How does cannabis affect the brains of people living with HIV? A federal grant of $11.6 million over five years will help researchers at Weill Cornell Medicine find out.

It’s possible that cannabis—including marijuana and other products made from the plant—may help protect the brain against the damage of HIV. But it’s also possible that cannabis may exacerbate HIV’s negative effects.

“We know that the virus may cause changes within the brain, but it’s not clear yet how the use of cannabis might interact with the infection,” said principal investigator Lishomwa Ndhlovu, MD, PhD, a professor of immunology in medicine in the Division of Infectious Diseases at Weill Cornell Medicine, in a press release.

What’s more, people with HIV frequently use cannabis, either recreationally or to treat symptoms linked to HIV, the researchers noted. But cannabis can be addictive and negatively affect the brain. On the flip side, some research shows that cannabis may fight the HIV-related inflammation that can harm cognitive function.

To better understand the effects of cannabis on the brains of people with HIV, the researchers will focus on gene activity in specific regions of the brain, including the hippocampus.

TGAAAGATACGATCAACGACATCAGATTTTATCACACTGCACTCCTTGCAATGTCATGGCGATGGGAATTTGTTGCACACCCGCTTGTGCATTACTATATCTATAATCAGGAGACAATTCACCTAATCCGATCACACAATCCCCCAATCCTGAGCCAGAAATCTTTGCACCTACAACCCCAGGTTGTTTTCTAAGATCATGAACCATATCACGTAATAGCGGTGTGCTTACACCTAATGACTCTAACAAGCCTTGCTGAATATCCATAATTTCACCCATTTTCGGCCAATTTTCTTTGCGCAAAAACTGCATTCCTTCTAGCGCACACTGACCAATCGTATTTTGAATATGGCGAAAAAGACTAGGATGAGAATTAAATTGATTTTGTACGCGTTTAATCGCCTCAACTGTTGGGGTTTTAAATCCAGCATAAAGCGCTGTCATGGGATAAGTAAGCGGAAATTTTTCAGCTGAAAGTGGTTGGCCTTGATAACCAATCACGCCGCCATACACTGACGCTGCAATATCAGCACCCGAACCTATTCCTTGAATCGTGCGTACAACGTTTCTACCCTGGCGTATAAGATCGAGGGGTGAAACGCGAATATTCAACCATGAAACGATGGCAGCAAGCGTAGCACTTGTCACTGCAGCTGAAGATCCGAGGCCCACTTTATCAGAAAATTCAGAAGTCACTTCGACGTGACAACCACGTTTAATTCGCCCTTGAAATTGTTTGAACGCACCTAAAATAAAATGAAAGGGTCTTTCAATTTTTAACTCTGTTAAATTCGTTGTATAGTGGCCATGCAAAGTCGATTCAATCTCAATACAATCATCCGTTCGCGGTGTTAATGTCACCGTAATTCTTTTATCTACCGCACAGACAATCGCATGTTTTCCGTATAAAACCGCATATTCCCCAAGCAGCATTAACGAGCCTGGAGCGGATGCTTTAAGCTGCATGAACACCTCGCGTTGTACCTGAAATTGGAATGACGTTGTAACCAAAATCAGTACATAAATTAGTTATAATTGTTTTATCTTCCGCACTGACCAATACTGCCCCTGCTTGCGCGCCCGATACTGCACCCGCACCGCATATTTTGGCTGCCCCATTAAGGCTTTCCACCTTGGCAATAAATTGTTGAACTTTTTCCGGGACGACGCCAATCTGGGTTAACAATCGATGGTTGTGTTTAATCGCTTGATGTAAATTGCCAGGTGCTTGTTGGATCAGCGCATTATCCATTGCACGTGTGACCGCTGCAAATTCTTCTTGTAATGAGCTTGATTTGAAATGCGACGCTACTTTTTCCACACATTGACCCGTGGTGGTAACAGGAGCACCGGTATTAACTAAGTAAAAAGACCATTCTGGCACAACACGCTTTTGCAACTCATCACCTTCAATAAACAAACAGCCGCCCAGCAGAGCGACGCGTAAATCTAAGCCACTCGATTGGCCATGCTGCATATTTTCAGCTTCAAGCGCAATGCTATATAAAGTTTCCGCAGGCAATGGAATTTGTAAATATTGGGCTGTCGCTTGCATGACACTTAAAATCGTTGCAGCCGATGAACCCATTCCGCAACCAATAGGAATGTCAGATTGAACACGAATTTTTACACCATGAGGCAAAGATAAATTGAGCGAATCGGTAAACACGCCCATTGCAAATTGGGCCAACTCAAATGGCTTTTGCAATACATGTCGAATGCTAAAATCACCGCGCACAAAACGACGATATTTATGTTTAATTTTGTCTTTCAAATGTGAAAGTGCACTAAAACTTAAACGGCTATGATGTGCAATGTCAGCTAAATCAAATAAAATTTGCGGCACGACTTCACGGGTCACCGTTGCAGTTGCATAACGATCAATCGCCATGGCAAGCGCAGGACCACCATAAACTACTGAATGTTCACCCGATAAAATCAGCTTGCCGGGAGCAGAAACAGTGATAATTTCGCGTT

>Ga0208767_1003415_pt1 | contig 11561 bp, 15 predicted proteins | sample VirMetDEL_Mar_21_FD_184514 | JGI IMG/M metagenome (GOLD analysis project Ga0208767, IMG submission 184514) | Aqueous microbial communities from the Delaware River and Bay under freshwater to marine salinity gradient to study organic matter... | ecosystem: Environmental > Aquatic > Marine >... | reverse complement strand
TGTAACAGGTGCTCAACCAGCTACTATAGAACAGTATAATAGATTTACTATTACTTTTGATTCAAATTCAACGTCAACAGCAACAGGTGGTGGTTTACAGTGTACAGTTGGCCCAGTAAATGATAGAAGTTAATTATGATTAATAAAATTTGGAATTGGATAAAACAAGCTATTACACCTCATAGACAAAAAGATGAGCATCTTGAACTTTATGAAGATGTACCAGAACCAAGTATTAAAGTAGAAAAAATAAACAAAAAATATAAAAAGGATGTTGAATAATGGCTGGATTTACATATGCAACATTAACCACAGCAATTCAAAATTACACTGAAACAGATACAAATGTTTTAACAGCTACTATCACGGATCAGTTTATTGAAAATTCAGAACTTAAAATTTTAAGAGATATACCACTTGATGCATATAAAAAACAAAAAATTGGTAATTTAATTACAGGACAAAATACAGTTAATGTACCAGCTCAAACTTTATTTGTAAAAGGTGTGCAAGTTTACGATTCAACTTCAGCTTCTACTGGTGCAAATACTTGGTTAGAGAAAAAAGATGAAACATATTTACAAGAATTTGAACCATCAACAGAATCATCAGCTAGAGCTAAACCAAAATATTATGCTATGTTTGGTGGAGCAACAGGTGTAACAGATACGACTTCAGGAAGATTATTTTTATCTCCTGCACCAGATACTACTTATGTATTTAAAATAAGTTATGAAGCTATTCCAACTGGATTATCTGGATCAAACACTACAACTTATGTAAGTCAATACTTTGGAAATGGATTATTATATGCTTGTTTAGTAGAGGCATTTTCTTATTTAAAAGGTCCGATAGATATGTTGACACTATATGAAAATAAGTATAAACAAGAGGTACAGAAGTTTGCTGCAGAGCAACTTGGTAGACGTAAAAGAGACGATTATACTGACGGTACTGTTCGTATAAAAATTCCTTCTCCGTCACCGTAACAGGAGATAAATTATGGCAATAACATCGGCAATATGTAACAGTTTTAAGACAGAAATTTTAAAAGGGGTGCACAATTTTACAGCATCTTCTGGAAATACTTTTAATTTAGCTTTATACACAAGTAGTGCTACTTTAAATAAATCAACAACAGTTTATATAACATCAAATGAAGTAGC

“It’s unclear how different types of brain cells react to cannabis in the context of HIV,” Michael Corley, PhD, an assistant professor of immunology in medicine in the Division of Infectious Diseases, said in the press release. “New single-cell technologies will allow us to map these changes at a resolution high enough to examine the effects on specific cell types.”

The grant was awarded by the National Institute on Drug Abuse (NIDA) of the National Institutes of Health. The research is the latest project , which explores the long-term changes in the brains of people with HIV caused by addiction and substance misuse. The SCORCH website explains:

Despite effective viral suppression with antiretroviral medications, approximately 50% of people living with HIV have persistent neurocognitive deficits, especially in working memory and attention. The biological substrates of persistent neurological injury in people with HIV on treatment remain poorly understood, including detailed identification of specific cell populations in the brain that support viral infection. Moreover, use of addictive substances by people living with HIV has the potential to further diminish immune function and/or exacerbate HIV-related [central nervous system] impairment.

“People often use the words cannabis and marijuana interchangeably, but they don’t mean exactly the same thing,” explains the National Institutes of Health on the website for the National Center for Complementary and Integrative Health. “The word cannabis refers to all products derived from the plant Cannabis sativa. The cannabis plant contains about 540 chemical substances. The word marijuana refers to parts of or products from the plant Cannabis sativa that contain substantial amounts of tetrahydrocannabinol (THC).”

In related POZ news, see “Concerns: Pot and Adherence” and “Cannabis, HIV and Your Health” and click #Marijuana.